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Land use: Council scraps proposal to limit density in projects

By Jason Lesley
Coastal Observer

Georgetown County Council tabled a proposed amendment to the “flexible design district” this week, extending a debate that has been going on for almost two years.

County planning director Boyd Johnson proposed the new zoning classification in 2014 after the state Supreme Court ruled a “planned development” must have a mix of commercial and residential uses. Prior to that, the county used planned developments to provide exceptions to the rules that applied in other zoning districts. A “flexible design district” can have a single use, giving counties a means to work around the court ruling.

Members of the Planning Commission expressed concern about increased density under the “flexible design district” and recommended rules saying no building lot can be less than 5,000 square feet. The commission also suggested minimum open space requirements and inclusion of affordable housing to justify increasing density. A proposed amendment to the ordinance said residential developments meeting requirements will be allowed a 100 percent increase in the number of units allowed per acre provided 20 percent of the site is maintained as open space.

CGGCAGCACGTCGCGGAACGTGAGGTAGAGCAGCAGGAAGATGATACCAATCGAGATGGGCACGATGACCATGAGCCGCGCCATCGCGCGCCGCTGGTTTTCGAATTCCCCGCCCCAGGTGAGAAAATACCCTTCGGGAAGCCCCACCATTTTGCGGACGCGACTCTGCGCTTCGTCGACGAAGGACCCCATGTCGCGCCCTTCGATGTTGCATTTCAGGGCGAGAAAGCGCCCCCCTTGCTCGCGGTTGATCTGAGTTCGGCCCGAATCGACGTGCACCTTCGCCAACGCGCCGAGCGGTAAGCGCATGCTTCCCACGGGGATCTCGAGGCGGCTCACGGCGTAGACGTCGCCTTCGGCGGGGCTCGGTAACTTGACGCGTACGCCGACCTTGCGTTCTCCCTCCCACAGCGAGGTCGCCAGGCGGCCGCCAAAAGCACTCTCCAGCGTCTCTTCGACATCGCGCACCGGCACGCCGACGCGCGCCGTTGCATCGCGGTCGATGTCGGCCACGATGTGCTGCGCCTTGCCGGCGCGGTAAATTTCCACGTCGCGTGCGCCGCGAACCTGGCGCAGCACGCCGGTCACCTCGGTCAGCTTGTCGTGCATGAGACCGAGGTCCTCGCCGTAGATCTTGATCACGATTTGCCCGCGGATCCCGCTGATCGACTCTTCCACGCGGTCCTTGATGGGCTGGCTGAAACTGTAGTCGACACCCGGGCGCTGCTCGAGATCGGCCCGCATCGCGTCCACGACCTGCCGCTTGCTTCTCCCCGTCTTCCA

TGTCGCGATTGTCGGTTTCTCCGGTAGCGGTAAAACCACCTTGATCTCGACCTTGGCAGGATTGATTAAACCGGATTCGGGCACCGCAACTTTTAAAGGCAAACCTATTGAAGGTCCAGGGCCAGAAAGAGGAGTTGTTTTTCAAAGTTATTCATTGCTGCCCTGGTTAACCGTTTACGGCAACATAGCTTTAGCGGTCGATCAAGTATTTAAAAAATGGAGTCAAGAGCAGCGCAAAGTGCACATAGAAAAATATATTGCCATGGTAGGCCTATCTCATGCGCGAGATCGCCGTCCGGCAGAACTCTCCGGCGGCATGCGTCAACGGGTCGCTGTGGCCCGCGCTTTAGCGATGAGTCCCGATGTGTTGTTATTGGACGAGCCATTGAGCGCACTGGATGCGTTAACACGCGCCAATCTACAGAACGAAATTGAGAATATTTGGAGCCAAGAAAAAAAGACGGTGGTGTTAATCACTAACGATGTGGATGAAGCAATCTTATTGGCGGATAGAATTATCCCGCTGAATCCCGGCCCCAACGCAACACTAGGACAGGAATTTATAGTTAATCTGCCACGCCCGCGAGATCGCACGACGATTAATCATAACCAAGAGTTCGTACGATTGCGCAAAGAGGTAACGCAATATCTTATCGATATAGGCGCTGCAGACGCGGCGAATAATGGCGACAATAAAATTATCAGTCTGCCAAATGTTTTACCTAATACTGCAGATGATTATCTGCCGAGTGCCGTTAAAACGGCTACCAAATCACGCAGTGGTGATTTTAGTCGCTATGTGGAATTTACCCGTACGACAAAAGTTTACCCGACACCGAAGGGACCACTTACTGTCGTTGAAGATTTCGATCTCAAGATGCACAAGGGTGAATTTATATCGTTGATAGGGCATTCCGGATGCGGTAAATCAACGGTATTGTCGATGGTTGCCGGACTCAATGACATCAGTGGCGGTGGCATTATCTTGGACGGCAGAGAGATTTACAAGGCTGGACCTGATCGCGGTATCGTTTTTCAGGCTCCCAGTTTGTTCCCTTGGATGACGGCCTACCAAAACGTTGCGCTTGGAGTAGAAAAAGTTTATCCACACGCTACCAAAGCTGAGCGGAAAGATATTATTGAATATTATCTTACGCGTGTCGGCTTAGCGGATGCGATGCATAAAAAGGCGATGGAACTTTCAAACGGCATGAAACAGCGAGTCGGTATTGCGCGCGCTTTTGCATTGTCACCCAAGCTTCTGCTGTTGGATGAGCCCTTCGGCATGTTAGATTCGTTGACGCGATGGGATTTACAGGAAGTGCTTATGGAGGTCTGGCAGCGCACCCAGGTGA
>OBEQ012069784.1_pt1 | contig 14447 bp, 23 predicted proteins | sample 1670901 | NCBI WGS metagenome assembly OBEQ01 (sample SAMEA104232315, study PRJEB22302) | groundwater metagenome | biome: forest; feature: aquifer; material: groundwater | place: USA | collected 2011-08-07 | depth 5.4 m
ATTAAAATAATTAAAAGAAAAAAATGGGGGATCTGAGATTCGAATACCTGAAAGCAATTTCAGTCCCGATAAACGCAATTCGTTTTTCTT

Council Member Steve Goggans said this week the proposed ordinance may create more problems than it solves. “For all the good intentions this amendment offers up, I think it’s going to inhibit development,” Goggans said. “It will be hard to manage and enforce.”

Johnson said the intent of the ordinance was to encourage developers to do things they wouldn’t ordinarily do: affordable housing, parks and open spaces. “It allows the possibility of a higher density in a development deemed to be a good use,” Johnson said.

Council Member Austin Beard found flaws with the proposed amendment too. “We have somewhat removed flexible from the ‘flexible district’. There’s no guarantee of getting a 100 percent increase in density,” he said before moving to table the proposal.

In other business, the council named Goggans, Johnson, Mark Hoeweler of the Waccamaw Regional Council of Governments and Council Members John Thomas and Ron Charlton to an ad hoc committee to recommend the scope of work to be done in a Highway 17 corridor study. The Grand Strand Area Transportation Study policy committee approved $100,000 for an update of a 2003 corridor study.

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